Brian Brown & Simon Harden
Aus tiefer Not schrei ich zu dir BWV 686
Johann Sebastian Bach (1685-1750)
This chorale-based setting of the psalm ‘Out of the depths I cry unto Thee’ was published by the composer in 1739 in the mature collection of keyboard works entitled the Clavierubung lll. It is a monumental work in six parts, two of which are in the pedal.
Herzlich tut mich verlangen (No.9 and No. 10)
Johannes Brahms (1833-1897)
Brahms’ compositions for organ were made towards the end of his life and were much influenced by the works of Bach. These two choral preludes come from a set of eleven published in 1902 and are both based on the Lutheran hymn commonly known as ‘O sacred head, sore wounded’.
Crucifixion from Symphonie-Passion Op. 23
Marcel Dupré (1886-1971)
This is the third scene of a four-movement work and depicts the scene on Golgotha. The Symphonie is based on improvisations performed by the composer at a recital on Philadelphia’s famous Wanamaker Grand Court Organ towards the end of 1921. The cruel and jagged harmonies of this movement eventually yield to a quiet setting of Stabat mater dolorosa.
O Lamm Gottes, unschulding BWV 618
Johann Sebastian Bach
One of 46 pieces from his Orgelbuchlein (Little Organ Book) composed between 1708 and 1717, Bach’s chorale prelude illustrates the grief of Lent. Unusually, the melody is confined to the alto and tenor lines which perform it in canon.
Elégie Op. 38
Flor Peeters (1903-1986)
The Belgian composer and organist was devastated by his mother’s death in 1935 and wrote this intense and personal work in her memory. It includes the plainsong ‘In Paradisum’ (May the Angels lead you into Paradise).
Toccata und Fuge ‘Mitten wir im Leben sind’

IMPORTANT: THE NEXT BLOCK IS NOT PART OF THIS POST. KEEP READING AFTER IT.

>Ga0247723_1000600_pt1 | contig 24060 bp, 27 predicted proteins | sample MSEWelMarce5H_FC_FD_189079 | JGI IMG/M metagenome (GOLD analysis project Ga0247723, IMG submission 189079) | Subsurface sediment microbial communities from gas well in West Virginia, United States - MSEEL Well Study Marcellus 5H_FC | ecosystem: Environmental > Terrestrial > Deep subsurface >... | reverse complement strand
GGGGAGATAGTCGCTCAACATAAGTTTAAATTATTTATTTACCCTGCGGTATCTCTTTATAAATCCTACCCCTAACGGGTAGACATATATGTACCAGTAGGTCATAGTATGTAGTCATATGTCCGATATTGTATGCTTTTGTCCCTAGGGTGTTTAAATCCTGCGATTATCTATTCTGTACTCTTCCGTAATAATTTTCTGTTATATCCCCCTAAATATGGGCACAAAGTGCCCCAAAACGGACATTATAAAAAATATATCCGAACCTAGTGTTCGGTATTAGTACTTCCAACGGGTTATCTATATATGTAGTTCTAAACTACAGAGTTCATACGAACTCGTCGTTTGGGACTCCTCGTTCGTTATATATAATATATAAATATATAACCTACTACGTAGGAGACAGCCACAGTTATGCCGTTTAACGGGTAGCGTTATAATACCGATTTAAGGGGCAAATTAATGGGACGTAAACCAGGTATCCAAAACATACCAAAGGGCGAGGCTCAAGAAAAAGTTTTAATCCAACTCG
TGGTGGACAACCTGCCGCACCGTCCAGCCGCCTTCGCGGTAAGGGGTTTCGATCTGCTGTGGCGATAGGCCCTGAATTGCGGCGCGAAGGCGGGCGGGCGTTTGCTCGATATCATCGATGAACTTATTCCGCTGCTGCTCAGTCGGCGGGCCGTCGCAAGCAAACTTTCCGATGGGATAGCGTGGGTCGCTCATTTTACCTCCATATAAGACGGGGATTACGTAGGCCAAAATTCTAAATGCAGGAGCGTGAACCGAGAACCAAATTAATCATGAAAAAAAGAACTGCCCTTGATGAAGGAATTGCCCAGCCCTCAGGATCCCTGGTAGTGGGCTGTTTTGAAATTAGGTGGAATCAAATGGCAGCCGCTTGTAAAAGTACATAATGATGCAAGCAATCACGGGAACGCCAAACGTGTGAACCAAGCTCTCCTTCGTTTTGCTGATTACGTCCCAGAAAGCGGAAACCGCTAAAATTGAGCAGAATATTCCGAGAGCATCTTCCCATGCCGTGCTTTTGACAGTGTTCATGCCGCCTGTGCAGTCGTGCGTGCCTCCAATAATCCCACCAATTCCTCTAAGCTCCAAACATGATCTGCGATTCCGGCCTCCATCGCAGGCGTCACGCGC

Ernst Pepping (1901-1981)
Pepping was a noted symphonist and composer of Protestant sacred music. His Toccata and Fugue, based on the words ‘In the midst of Life, we are in Death’, was premiered in July 1942 by Berlin organist Fritz Heitmann. The medieval text is from Gregorian chant dating back to 1300. The Latin ‘Media vita’ was sung as an antiphon during Lent. Later, Martin Luther translated the text into German and it is still included in both the modern Lutheran and German Catholic hymnals.
The Widening Gyre
Eric Sweeney (1948-2020)
Written in response to a commission from the Select Vestry of Christ Church Cathedral, Waterford, this work was premiered in 2003 at the inaugural recital on the Cathedral’s rebuilt organ. The title is from the first line of WB Yeat’s poem ‘The Second Coming’ in which he paints a vivid nightmarish scene. The line quoted at the beginning of the music describes a falcon turning in a widening ‘gyre’ (spiral), unable to hear the falconer.
Introduction, Milonga y Muerte del Angel
Astor Piazzolla (1921-1992)
The Argentine composer and bandoneon player is almost exclusively known for his Tangos. In this extended work he employs the dance form of the Milonga (Habanera) and finishes with a section entitled ‘Death of the Angel’. This realization for organ has been made by its performer, Vincent Thévenaz.
The coronavirus pandemic has brought about major rethinking in the presentation of live music and its content. Thanks to ever developing technology, The Waterford International Organ Festival is able to not only present performers from Ireland, France, Germany, Switzerland and Japan, but will also include all of them in each of the recitals playing the instruments of which they have charge. These well-structured concerts will take the listener through the emotional journeys of Despair, Promise and Hope.
Two composers feature in each programme, Johann Sebastian Bach and Eric Sweeney. Dr. Sweeney, composer, organist, conductor and teacher, was in charge of music at Christ Church Cathedral in Waterford from 1991 until his retirement in 2018. Eric, who sadly passed away in July of last year, was a much loved and respected friend and colleague, especially of those who worked with him in the Cathedral. His works are performed in memoriam.
The Festival performers are: Simon Harden (Ireland) who is the Lecturer in Organ at TU Dublin Conservatoire, Organist of Christ Church Cathedral, Waterford, and Director of the Waterford International Organ Festival; Olivier Salandini (France) who is a Professor at the Conservatoire Clermont-Ferrand and Organist of Bourges Cathedral; Vincent Thévenaz (Switzerland) who is a Professor at the Haute Ecole de Musique Geneva and Organist of the Cathédrale St. Pierre, Geneva; Megumi Tokuoka (Japan) who is a Lecturer at Tokyo University of the Arts and Organist in residence at the Toyota Concert Hall, and Stefan Viegelahn (Germany) who is a Professor at the Academy of Music and the Performing Arts, Frankfurt am Main.